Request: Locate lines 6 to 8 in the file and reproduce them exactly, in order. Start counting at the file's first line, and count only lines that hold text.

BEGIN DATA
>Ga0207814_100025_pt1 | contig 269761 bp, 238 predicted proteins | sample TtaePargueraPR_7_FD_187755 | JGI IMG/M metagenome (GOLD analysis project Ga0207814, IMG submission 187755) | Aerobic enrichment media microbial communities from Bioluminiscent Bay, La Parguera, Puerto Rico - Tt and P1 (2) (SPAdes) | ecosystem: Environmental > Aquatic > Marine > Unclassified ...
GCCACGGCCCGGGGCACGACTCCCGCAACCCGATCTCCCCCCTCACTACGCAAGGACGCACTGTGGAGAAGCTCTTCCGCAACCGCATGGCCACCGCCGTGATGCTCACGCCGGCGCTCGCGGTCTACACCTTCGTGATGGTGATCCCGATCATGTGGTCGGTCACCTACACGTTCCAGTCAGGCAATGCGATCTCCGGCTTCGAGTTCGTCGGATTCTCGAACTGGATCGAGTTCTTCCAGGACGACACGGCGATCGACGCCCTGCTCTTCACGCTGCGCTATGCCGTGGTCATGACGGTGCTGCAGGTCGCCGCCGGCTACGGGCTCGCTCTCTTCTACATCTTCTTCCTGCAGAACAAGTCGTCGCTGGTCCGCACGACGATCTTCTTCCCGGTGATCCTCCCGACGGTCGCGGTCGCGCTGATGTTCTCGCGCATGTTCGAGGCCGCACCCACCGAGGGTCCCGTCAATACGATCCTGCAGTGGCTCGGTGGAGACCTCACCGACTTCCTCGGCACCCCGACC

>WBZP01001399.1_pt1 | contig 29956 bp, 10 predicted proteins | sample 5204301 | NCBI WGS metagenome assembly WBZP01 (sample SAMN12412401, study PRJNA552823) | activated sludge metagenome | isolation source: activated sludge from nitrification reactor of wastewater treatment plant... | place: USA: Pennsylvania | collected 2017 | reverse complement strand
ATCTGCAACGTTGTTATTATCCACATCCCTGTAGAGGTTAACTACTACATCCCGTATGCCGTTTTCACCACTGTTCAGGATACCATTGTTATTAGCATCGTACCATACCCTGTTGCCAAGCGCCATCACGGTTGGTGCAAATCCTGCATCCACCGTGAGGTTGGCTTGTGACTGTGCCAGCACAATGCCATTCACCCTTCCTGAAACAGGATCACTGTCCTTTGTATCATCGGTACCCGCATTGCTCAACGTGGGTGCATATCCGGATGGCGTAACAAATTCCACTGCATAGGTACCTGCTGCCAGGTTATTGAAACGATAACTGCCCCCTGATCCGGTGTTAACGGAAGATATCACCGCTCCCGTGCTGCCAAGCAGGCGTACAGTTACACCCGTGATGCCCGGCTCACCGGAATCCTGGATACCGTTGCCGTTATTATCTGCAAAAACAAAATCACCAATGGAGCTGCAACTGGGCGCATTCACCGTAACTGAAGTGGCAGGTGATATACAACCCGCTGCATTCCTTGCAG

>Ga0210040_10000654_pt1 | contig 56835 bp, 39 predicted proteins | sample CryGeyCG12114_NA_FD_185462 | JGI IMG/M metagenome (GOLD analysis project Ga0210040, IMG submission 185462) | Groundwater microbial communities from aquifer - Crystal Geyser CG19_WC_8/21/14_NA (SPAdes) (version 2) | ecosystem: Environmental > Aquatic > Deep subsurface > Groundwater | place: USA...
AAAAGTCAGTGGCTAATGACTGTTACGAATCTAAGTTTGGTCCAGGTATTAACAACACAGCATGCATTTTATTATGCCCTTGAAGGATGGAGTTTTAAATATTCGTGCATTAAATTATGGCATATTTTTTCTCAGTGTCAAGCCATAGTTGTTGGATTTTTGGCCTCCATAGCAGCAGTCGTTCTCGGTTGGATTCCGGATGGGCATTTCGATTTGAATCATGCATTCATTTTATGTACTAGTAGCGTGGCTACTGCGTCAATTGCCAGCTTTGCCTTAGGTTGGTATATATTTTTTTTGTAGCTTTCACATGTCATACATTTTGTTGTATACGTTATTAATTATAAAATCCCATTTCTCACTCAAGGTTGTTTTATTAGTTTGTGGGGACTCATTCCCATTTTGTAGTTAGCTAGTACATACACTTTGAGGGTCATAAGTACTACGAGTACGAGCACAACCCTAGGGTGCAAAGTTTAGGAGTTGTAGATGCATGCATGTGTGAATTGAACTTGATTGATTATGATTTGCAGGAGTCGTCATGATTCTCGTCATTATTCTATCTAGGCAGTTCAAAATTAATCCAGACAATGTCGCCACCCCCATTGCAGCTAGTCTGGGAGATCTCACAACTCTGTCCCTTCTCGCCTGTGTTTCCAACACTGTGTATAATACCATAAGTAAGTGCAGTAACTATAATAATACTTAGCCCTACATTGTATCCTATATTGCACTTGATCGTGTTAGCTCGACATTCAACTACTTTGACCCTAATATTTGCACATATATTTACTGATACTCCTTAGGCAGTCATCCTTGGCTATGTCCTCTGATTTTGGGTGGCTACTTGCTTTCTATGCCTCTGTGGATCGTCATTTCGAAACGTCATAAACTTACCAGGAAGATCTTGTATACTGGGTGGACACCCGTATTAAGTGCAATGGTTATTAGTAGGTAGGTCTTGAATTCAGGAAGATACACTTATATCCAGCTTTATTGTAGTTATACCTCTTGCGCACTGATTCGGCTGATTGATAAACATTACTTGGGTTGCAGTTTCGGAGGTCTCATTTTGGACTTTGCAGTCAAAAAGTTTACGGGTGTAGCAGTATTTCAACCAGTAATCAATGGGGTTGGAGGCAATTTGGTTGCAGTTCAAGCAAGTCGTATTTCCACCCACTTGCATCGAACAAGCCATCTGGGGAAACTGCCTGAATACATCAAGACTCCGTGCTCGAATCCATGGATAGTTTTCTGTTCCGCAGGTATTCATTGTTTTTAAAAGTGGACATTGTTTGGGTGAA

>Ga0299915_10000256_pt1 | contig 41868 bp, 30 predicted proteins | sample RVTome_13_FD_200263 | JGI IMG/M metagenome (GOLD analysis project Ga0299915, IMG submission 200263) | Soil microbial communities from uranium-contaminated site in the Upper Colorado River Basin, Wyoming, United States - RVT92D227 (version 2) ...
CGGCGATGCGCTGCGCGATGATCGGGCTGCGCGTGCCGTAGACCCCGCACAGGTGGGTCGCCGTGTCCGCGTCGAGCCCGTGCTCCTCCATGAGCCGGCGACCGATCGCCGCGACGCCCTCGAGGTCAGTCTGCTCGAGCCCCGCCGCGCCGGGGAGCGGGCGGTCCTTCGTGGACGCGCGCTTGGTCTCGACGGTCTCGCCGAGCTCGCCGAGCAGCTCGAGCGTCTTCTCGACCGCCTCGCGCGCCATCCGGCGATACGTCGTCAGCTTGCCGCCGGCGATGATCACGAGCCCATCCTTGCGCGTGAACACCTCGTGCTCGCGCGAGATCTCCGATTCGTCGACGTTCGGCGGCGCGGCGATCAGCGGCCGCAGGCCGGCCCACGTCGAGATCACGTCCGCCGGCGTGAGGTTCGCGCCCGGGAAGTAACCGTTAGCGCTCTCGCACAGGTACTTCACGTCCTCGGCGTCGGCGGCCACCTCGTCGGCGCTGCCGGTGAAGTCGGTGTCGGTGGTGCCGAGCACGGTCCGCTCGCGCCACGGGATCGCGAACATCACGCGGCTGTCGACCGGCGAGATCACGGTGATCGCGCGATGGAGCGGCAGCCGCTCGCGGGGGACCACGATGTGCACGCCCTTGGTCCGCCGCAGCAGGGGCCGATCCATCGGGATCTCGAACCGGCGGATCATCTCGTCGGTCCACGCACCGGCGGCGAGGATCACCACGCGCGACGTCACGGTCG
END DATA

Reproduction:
AAAAGTCAGTGGCTAATGACTGTTACGAATCTAAGTTTGGTCCAGGTATTAACAACACAGCATGCATTTTATTATGCCCTTGAAGGATGGAGTTTTAAATATTCGTGCATTAAATTATGGCATATTTTTTCTCAGTGTCAAGCCATAGTTGTTGGATTTTTGGCCTCCATAGCAGCAGTCGTTCTCGGTTGGATTCCGGATGGGCATTTCGATTTGAATCATGCATTCATTTTATGTACTAGTAGCGTGGCTACTGCGTCAATTGCCAGCTTTGCCTTAGGTTGGTATATATTTTTTTTGTAGCTTTCACATGTCATACATTTTGTTGTATACGTTATTAATTATAAAATCCCATTTCTCACTCAAGGTTGTTTTATTAGTTTGTGGGGACTCATTCCCATTTTGTAGTTAGCTAGTACATACACTTTGAGGGTCATAAGTACTACGAGTACGAGCACAACCCTAGGGTGCAAAGTTTAGGAGTTGTAGATGCATGCATGTGTGAATTGAACTTGATTGATTATGATTTGCAGGAGTCGTCATGATTCTCGTCATTATTCTATCTAGGCAGTTCAAAATTAATCCAGACAATGTCGCCACCCCCATTGCAGCTAGTCTGGGAGATCTCACAACTCTGTCCCTTCTCGCCTGTGTTTCCAACACTGTGTATAATACCATAAGTAAGTGCAGTAACTATAATAATACTTAGCCCTACATTGTATCCTATATTGCACTTGATCGTGTTAGCTCGACATTCAACTACTTTGACCCTAATATTTGCACATATATTTACTGATACTCCTTAGGCAGTCATCCTTGGCTATGTCCTCTGATTTTGGGTGGCTACTTGCTTTCTATGCCTCTGTGGATCGTCATTTCGAAACGTCATAAACTTACCAGGAAGATCTTGTATACTGGGTGGACACCCGTATTAAGTGCAATGGTTATTAGTAGGTAGGTCTTGAATTCAGGAAGATACACTTATATCCAGCTTTATTGTAGTTATACCTCTTGCGCACTGATTCGGCTGATTGATAAACATTACTTGGGTTGCAGTTTCGGAGGTCTCATTTTGGACTTTGCAGTCAAAAAGTTTACGGGTGTAGCAGTATTTCAACCAGTAATCAATGGGGTTGGAGGCAATTTGGTTGCAGTTCAAGCAAGTCGTATTTCCACCCACTTGCATCGAACAAGCCATCTGGGGAAACTGCCTGAATACATCAAGACTCCGTGCTCGAATCCATGGATAGTTTTCTGTTCCGCAGGTATTCATTGTTTTTAAAAGTGGACATTGTTTGGGTGAA

>Ga0299915_10000256_pt1 | contig 41868 bp, 30 predicted proteins | sample RVTome_13_FD_200263 | JGI IMG/M metagenome (GOLD analysis project Ga0299915, IMG submission 200263) | Soil microbial communities from uranium-contaminated site in the Upper Colorado River Basin, Wyoming, United States - RVT92D227 (version 2) ...
CGGCGATGCGCTGCGCGATGATCGGGCTGCGCGTGCCGTAGACCCCGCACAGGTGGGTCGCCGTGTCCGCGTCGAGCCCGTGCTCCTCCATGAGCCGGCGACCGATCGCCGCGACGCCCTCGAGGTCAGTCTGCTCGAGCCCCGCCGCGCCGGGGAGCGGGCGGTCCTTCGTGGACGCGCGCTTGGTCTCGACGGTCTCGCCGAGCTCGCCGAGCAGCTCGAGCGTCTTCTCGACCGCCTCGCGCGCCATCCGGCGATACGTCGTCAGCTTGCCGCCGGCGATGATCACGAGCCCATCCTTGCGCGTGAACACCTCGTGCTCGCGCGAGATCTCCGATTCGTCGACGTTCGGCGGCGCGGCGATCAGCGGCCGCAGGCCGGCCCACGTCGAGATCACGTCCGCCGGCGTGAGGTTCGCGCCCGGGAAGTAACCGTTAGCGCTCTCGCACAGGTACTTCACGTCCTCGGCGTCGGCGGCCACCTCGTCGGCGCTGCCGGTGAAGTCGGTGTCGGTGGTGCCGAGCACGGTCCGCTCGCGCCACGGGATCGCGAACATCACGCGGCTGTCGACCGGCGAGATCACGGTGATCGCGCGATGGAGCGGCAGCCGCTCGCGGGGGACCACGATGTGCACGCCCTTGGTCCGCCGCAGCAGGGGCCGATCCATCGGGATCTCGAACCGGCGGATCATCTCGTCGGTCCACGCACCGGCGGCGAGGATCACCACGCGCGACGTCACGGTCG